This article was published in the Titirangi Tatler, December 2011
One of our native plants that most Kiwis recognise is clematis, the vine that clings concealed in the tree-tops until September, when it reveals its presence with a bold display of virginal white flowers. The most familiar species is Clematis paniculata (puawhananga), named because of the large panicles of flowers that are so distinctive. But there are eight other native species with some strange oddities amongst them.
A couple of months ago in a Tatler article I briefly mentioned a bad weed species, Clematis vitalba. It is one of six exotic species that have strayed from NZ's home gardens and established in the wild.
As they all have the same basic flower and seed structure, they could all become as devastating as C. vitalba. I have waged war for several years on another species, Clematis flammula, which has a less exciting flower but is tenacious when faced with life-threatening chops or uprooting. Always there appears another shoot to grow and re-establish the population.
It seems perverse of nature to produce exotic plants that grow so easily in New Zealand, when our own native clematis is so difficult to establish in cultivation. If every native clematis planted were to thrive and survive in cultivation there would be the most stunning displays of their bold white flowers in spring. But it is not just the flowers we miss out on. The female displays her fluffy seeds in late spring which are as attractive as the flowers and, of course, provide the source of new plants when the wind has dispersed them far and wide.
The major difference between the exotic and native species is that the foreigners are all deciduous and lose their leaves in winter. The natives are all evergreen - even one of the oddities which appears leafless, Clematis afoliata. Effectively its leaf blades have been reduced to the petiole and midribs, making the plant rather like a tangle of green wire. Its ability to climb up other plants is considerably enhanced as the leaves of clematis entwine around anything that will provide support, rather like passionfruit, except passionfruit have special adaptations called tendrils to entwine around support structures, rather than modified leaves.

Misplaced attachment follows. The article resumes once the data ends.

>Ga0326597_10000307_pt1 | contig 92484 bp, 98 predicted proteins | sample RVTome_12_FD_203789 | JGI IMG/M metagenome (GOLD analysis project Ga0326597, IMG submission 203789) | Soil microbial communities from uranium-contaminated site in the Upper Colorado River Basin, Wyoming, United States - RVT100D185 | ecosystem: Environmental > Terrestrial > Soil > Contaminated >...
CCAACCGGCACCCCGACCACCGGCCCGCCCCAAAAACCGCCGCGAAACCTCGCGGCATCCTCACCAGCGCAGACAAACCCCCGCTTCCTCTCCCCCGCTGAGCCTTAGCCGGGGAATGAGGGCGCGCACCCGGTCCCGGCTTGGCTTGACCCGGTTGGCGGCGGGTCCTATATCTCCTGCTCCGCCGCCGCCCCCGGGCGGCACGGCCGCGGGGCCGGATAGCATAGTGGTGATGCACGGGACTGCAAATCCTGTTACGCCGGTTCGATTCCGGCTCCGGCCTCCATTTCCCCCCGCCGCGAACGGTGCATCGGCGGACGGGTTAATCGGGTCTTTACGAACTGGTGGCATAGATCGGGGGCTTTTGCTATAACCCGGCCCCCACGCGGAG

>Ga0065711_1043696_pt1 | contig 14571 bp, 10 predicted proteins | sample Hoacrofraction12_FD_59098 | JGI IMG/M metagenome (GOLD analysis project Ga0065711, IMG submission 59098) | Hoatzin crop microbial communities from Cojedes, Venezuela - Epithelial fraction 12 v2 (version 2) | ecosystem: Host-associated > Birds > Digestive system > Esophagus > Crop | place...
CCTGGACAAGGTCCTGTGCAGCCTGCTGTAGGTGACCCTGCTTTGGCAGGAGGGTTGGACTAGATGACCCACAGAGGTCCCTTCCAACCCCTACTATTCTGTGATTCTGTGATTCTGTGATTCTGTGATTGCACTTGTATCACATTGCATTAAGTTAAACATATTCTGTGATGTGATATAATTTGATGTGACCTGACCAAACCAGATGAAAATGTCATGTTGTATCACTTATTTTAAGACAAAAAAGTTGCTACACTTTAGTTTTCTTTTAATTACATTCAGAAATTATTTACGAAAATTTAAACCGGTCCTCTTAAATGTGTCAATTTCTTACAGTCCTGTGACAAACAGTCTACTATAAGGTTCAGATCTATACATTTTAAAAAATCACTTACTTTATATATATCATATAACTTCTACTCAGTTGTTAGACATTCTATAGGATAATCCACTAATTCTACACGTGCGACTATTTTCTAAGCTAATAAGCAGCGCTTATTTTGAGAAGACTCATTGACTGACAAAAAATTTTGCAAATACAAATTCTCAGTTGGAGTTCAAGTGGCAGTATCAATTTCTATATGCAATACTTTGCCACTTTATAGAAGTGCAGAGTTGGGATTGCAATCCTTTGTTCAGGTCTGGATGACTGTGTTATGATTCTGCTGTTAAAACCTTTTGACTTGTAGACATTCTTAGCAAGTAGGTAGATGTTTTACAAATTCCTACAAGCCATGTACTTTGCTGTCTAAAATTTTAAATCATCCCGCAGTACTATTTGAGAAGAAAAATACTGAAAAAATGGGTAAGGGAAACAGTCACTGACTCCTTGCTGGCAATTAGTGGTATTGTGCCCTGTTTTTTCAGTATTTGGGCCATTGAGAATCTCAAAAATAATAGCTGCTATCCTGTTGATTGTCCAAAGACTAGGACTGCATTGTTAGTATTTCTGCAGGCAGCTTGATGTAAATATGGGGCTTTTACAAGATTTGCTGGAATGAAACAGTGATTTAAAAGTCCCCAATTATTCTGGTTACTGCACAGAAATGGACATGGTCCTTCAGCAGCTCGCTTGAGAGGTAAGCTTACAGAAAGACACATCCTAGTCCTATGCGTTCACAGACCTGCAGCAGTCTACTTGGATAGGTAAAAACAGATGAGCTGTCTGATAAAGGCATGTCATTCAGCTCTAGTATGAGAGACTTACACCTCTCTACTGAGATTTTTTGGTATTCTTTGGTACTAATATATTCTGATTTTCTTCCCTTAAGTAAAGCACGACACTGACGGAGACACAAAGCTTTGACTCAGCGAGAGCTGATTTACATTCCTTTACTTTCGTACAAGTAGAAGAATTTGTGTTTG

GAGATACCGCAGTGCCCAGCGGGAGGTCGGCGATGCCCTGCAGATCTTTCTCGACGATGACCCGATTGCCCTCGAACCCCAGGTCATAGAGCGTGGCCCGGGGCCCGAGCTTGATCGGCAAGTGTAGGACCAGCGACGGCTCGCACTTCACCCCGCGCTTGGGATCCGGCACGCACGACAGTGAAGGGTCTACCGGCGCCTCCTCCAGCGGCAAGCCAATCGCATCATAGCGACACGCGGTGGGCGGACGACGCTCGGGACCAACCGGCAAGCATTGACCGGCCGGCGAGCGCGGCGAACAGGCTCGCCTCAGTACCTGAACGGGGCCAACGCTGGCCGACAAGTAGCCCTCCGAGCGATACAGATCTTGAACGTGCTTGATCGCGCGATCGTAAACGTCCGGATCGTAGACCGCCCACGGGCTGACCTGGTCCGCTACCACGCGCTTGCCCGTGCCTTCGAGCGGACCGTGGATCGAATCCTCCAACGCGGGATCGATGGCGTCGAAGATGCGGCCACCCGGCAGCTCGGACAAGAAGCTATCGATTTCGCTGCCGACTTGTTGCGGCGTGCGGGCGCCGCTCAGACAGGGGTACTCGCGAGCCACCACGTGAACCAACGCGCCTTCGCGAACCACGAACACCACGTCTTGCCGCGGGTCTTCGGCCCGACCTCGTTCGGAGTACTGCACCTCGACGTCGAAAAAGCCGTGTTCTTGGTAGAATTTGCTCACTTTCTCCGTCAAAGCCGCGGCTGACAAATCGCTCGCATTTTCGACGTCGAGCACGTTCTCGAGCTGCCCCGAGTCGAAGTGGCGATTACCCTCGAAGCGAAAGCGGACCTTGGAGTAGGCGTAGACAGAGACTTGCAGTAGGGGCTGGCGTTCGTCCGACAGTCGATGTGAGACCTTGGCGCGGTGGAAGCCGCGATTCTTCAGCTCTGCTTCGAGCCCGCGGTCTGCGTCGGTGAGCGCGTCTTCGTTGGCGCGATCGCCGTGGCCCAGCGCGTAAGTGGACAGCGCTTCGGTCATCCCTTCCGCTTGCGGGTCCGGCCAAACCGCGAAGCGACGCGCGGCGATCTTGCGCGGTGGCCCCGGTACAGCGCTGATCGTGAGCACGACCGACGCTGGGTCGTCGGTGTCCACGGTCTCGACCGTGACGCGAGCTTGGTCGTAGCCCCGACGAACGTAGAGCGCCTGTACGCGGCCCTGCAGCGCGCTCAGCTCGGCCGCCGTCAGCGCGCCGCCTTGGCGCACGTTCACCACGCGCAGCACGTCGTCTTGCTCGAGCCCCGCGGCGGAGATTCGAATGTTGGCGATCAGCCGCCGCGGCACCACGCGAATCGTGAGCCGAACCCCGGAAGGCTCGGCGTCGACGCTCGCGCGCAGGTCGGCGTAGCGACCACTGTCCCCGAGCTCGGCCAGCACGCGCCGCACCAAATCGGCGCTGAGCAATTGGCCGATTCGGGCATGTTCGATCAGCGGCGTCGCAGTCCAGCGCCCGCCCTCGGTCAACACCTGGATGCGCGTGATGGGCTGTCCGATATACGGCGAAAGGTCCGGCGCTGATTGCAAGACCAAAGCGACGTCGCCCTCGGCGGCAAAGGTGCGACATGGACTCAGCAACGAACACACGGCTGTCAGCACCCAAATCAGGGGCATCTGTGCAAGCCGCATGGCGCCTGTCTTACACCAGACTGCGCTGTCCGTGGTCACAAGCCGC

Another oddity is Clematis marmoraria which is not really a vine or even a shrub. Rather it is a sprawling groundcover that roots at the leaf nodes creating a dense tufted plant to about 40 cm tall. Furthermore, it demands a highly alkaline habitat, being confined in the wild to marble rock faces in N.W. Nelson.
Another disadvantage the native species have in relation to their exotic cousins is that the natives are ‘dioecious' where each plant has flowers of only one sex, so you really need to plant two or more to ensure pollination and fertile seed. The exotics, however, produce fully functional flowers with both sexes which set seed without another plant to pollinate them. No wonder they can out-perform the native species in the wild and in the garden!
Other native species each have their own peculiar charm. One is pleasantly scented despite its Latin name, Clematis foetida, meaning ‘vile smelling', one has curious brownish-mauve flowers, and one has about five distinctly different leaf forms throughout the country.
So you need to be up for a challenge to take on growing clematis, not just for a year but for life as they need protection at the very least to ensure that errant lawnmowers, well-meaning assistants, and boisterous children and pets don't cut, pull out or trip over the seemingly dead twining stem of your much loved and tended native clematis.